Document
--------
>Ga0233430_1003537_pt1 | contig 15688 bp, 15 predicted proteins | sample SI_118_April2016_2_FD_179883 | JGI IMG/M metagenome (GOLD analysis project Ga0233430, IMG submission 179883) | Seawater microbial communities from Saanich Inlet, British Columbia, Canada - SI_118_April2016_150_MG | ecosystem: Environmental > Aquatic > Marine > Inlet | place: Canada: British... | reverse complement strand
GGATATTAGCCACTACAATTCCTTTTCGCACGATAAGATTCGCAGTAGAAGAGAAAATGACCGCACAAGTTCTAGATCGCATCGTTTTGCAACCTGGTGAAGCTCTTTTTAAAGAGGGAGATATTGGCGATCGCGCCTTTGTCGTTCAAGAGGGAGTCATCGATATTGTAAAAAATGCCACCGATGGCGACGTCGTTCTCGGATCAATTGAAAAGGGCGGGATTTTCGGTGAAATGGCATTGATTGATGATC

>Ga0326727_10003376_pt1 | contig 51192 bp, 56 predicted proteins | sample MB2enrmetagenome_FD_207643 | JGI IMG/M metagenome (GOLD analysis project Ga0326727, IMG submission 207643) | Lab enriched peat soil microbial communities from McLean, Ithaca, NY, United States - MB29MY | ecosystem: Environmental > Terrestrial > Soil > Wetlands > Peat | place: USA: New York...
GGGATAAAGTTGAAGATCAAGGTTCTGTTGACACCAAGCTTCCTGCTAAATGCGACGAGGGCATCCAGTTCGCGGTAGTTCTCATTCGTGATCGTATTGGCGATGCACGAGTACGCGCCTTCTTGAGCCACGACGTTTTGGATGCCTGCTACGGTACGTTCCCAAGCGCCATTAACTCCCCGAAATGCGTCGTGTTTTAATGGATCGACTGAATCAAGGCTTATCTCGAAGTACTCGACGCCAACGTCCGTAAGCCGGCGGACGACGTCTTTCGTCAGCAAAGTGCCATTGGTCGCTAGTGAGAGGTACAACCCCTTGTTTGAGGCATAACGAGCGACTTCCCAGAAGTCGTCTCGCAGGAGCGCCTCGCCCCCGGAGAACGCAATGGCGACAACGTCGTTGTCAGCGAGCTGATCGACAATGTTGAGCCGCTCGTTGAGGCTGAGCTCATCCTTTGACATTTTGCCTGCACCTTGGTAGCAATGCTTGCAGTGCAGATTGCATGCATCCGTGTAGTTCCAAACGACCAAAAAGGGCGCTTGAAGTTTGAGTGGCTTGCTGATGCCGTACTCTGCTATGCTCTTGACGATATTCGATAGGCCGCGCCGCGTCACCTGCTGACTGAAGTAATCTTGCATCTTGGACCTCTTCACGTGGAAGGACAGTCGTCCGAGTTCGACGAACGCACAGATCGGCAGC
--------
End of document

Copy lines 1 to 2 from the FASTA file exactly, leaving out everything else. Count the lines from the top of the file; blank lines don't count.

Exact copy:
>Ga0233430_1003537_pt1 | contig 15688 bp, 15 predicted proteins | sample SI_118_April2016_2_FD_179883 | JGI IMG/M metagenome (GOLD analysis project Ga0233430, IMG submission 179883) | Seawater microbial communities from Saanich Inlet, British Columbia, Canada - SI_118_April2016_150_MG | ecosystem: Environmental > Aquatic > Marine > Inlet | place: Canada: British... | reverse complement strand
GGATATTAGCCACTACAATTCCTTTTCGCACGATAAGATTCGCAGTAGAAGAGAAAATGACCGCACAAGTTCTAGATCGCATCGTTTTGCAACCTGGTGAAGCTCTTTTTAAAGAGGGAGATATTGGCGATCGCGCCTTTGTCGTTCAAGAGGGAGTCATCGATATTGTAAAAAATGCCACCGATGGCGACGTCGTTCTCGGATCAATTGAAAAGGGCGGGATTTTCGGTGAAATGGCATTGATTGATGATC